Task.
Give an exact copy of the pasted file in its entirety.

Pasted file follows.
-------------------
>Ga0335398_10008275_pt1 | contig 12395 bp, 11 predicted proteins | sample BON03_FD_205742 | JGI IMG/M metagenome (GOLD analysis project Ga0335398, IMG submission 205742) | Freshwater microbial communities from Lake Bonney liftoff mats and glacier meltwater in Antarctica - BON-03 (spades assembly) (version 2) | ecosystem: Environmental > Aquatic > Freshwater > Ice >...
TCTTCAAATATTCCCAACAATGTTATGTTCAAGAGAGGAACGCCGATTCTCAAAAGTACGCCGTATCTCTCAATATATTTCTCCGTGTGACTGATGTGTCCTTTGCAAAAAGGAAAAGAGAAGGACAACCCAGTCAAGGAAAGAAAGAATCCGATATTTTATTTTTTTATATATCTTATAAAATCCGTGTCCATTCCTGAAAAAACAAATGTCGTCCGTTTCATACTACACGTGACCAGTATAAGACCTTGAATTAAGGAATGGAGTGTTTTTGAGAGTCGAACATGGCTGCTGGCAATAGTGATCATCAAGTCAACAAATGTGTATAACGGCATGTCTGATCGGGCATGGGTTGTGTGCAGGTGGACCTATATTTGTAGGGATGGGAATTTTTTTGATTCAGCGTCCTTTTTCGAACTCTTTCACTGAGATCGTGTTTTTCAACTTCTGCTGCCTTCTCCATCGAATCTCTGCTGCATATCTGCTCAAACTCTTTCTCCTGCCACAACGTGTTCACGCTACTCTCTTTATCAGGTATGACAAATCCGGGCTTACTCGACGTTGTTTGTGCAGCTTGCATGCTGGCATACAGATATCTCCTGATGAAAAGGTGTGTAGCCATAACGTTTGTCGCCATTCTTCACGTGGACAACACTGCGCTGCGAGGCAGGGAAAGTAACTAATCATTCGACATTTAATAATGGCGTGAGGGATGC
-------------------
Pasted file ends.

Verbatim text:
>Ga0335398_10008275_pt1 | contig 12395 bp, 11 predicted proteins | sample BON03_FD_205742 | JGI IMG/M metagenome (GOLD analysis project Ga0335398, IMG submission 205742) | Freshwater microbial communities from Lake Bonney liftoff mats and glacier meltwater in Antarctica - BON-03 (spades assembly) (version 2) | ecosystem: Environmental > Aquatic > Freshwater > Ice >...
TCTTCAAATATTCCCAACAATGTTATGTTCAAGAGAGGAACGCCGATTCTCAAAAGTACGCCGTATCTCTCAATATATTTCTCCGTGTGACTGATGTGTCCTTTGCAAAAAGGAAAAGAGAAGGACAACCCAGTCAAGGAAAGAAAGAATCCGATATTTTATTTTTTTATATATCTTATAAAATCCGTGTCCATTCCTGAAAAAACAAATGTCGTCCGTTTCATACTACACGTGACCAGTATAAGACCTTGAATTAAGGAATGGAGTGTTTTTGAGAGTCGAACATGGCTGCTGGCAATAGTGATCATCAAGTCAACAAATGTGTATAACGGCATGTCTGATCGGGCATGGGTTGTGTGCAGGTGGACCTATATTTGTAGGGATGGGAATTTTTTTGATTCAGCGTCCTTTTTCGAACTCTTTCACTGAGATCGTGTTTTTCAACTTCTGCTGCCTTCTCCATCGAATCTCTGCTGCATATCTGCTCAAACTCTTTCTCCTGCCACAACGTGTTCACGCTACTCTCTTTATCAGGTATGACAAATCCGGGCTTACTCGACGTTGTTTGTGCAGCTTGCATGCTGGCATACAGATATCTCCTGATGAAAAGGTGTGTAGCCATAACGTTTGTCGCCATTCTTCACGTGGACAACACTGCGCTGCGAGGCAGGGAAAGTAACTAATCATTCGACATTTAATAATGGCGTGAGGGATGC